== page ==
BY KATIE MATTESON
During the years before his death in 1973, Racine attorney and civic leader Samuel P. Myers organized local residents who supported the preservation of the inlet on the east end of 11th Street (just south of Gateway Technical College) and proposed the creation of a park there.
According to his stepson, Bill Myers of Racine, Samuel Myers loved the natural area and wanted to protect the access to Lake Michigan. He feared that a project in 1970 to expand the park land from south of 11th Street to south of 12th Street, by adding fill between the breakwater and the natural shoreline, would continue to the south along the newly installed breakwater in 1971 and lead to the development of high rises in the area that would destroy the property and block the lake views from the top of the hill.
Myers’ vision was realized posthumously when the park was established and the Common Council took action in 1974 to name it in his honor. The original development consisted of landscaping and the creation of a parking lot. A boat launch was added later. Samuel Myers Park was dedicated as a municipal park on May 19, 1984.
Over the years, the park became less usable as the accumulation of sediments decreased the depth of the water and distanced the boat launch from the water’s edge. Persistent poor water quality caused the permanent prohibition of swimming by the city’s Health Department.
The future of the park seemed bleak.
Enter Director of the City of Racine Health Department Laboratory Dr. Julie Kinzelman.
In 2009, Kinzelman and her team embarked on a four-year intensive monitoring program to determine the causes of pollution and other negative impacts to the inlet. This laid the foundation for the renovation that’s taken place during the past few years, with a park re-dedication and groundbreaking ceremony on the 30th anniversary of the original dedication of the park – May 19, 2014.
Kinzelman said during a recent interview at the park that the goals of the renovation are to: address pollution, manage invasive species, restore coastal habitat, improve site aesthetics and create recreational value.
Kinzelman summarized the progress that’s taken place so far in a report she prepared for the international judges who visited the park on July 11 for the Communities in Bloom competition:
“Multiple pollution sources were identified, a wetland delineation performed, engineering plans developed and permits secured. Modifications are improving water quality, preventing direct stormwater runoff from reaching the shoreline, increasing accessibility and enhancing aesthetics, as well as restoring coastal wetland, dune and dry prairie ecosystems in a migratory bird flyway.
“As part of the restoration process, invasive species such as Phragmites australis (common reed), Lythrum salicaria (purple loosestrife), Alliaria petiolata (garlic mustard) and other non-indigenous species are being removed. Approximately five acres of Phragmites and hundreds of pounds of garlic mustard have been removed since 2013. Over 30,000 native species have been planted since the spring of 2015. As a result, wildlife is returning, toads have multiplied and numerous shorebirds have been sighted. Sam Myers is now the #2 birding hotspot in Racine, with 35 new species seen since 2014.”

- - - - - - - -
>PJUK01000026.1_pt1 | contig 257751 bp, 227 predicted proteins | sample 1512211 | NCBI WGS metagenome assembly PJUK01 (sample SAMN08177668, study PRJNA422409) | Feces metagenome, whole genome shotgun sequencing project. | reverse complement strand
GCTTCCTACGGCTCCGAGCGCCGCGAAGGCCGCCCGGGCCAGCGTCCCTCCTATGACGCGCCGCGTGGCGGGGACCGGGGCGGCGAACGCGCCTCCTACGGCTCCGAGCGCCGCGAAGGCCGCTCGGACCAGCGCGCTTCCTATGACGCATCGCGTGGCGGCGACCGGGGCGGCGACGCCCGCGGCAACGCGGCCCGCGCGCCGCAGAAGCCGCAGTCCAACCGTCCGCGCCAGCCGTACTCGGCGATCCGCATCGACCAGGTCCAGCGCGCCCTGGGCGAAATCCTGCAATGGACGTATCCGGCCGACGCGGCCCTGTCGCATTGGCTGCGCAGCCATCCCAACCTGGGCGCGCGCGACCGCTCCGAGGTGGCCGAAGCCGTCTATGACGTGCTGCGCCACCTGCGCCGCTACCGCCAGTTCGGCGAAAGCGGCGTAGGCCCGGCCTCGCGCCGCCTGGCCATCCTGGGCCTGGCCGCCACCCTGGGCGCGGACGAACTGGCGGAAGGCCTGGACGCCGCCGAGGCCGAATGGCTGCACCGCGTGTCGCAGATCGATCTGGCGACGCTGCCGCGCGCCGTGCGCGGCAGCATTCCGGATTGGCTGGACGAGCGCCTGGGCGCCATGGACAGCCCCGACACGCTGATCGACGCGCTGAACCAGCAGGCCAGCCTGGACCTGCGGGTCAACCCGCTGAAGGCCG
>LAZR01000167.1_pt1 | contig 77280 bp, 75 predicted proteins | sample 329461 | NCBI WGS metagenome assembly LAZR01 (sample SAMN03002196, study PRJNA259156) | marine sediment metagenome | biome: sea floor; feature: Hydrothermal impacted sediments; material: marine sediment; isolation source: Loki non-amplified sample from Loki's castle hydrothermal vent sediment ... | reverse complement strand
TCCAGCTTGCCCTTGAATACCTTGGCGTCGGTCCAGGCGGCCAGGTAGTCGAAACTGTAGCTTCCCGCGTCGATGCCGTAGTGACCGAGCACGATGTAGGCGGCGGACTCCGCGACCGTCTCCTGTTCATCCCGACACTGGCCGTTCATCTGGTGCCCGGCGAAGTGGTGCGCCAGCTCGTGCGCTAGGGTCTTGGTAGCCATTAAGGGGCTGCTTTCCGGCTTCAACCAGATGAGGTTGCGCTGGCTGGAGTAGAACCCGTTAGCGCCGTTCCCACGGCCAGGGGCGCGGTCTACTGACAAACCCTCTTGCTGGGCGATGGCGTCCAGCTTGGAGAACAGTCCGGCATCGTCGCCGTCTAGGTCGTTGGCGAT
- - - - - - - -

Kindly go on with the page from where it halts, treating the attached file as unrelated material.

With new plantings taking hold on the dry prairie, sand dunes and wetlands, as well as part of the boardwalk in place, the new and improved park is coming to life.
Visitors are welcome to the park during renovation, but Kinzelman asks that people stay within the designated areas so that new plantings don’t get damaged.
Apart from the Health Department staff time devoted to the project, all the research, engineering, permitting, invasive species management and construction costs totaling $705,758 to date have been covered by grants and in-kind or cash donations. To date, no tax levy dollars have been utilized.
The newest addition to the park is a gazebo funded by a $35,000 donation from the Kiwanis Club of Racine, as well as an in-kind donation from A.W. Oakes & Sons for the grading, footings and slab.
Kinzelman said that she’s purchased a Mobi-Mat (similar to the blue mat on North Beach), which will be installed after the next round of construction is complete. It will give mobility-challenged individuals access to the beach.
She estimated that additional funding of $175,000 is needed to complete the project.
What’s left is the elevated boardwalk and lookout decks, ADA-compliant picnic area, and butterfly gardens along with some additional stormwater management features.
Tax-deductible donations to the project can be made through the Friends of Myers Park. Donations of time are also appreciated on designated work days organized by the Health Department and picking up litter is encouraged. For more information, call Dr. Julie Kinzelman (262-636-9501) or Adrian Koski (262-636-9571).
Once the restoration is complete, the park and inlet will surely exceed Samuel Myers expectations by restoring the natural habitat along the shoreline and healthy water quality in the inlet. Soon canoeists and kayakers will be able to launch from the shore, the inlet will become a boater’s beach and local students will have additional outdoor classroom space, while visitors to the park will enjoy bird watching, walking on the boardwalk, looking for sea glass on the beach and just plain enjoying Racine’s newest lakefront attraction, the only such amenity between Milwaukee and Chicago.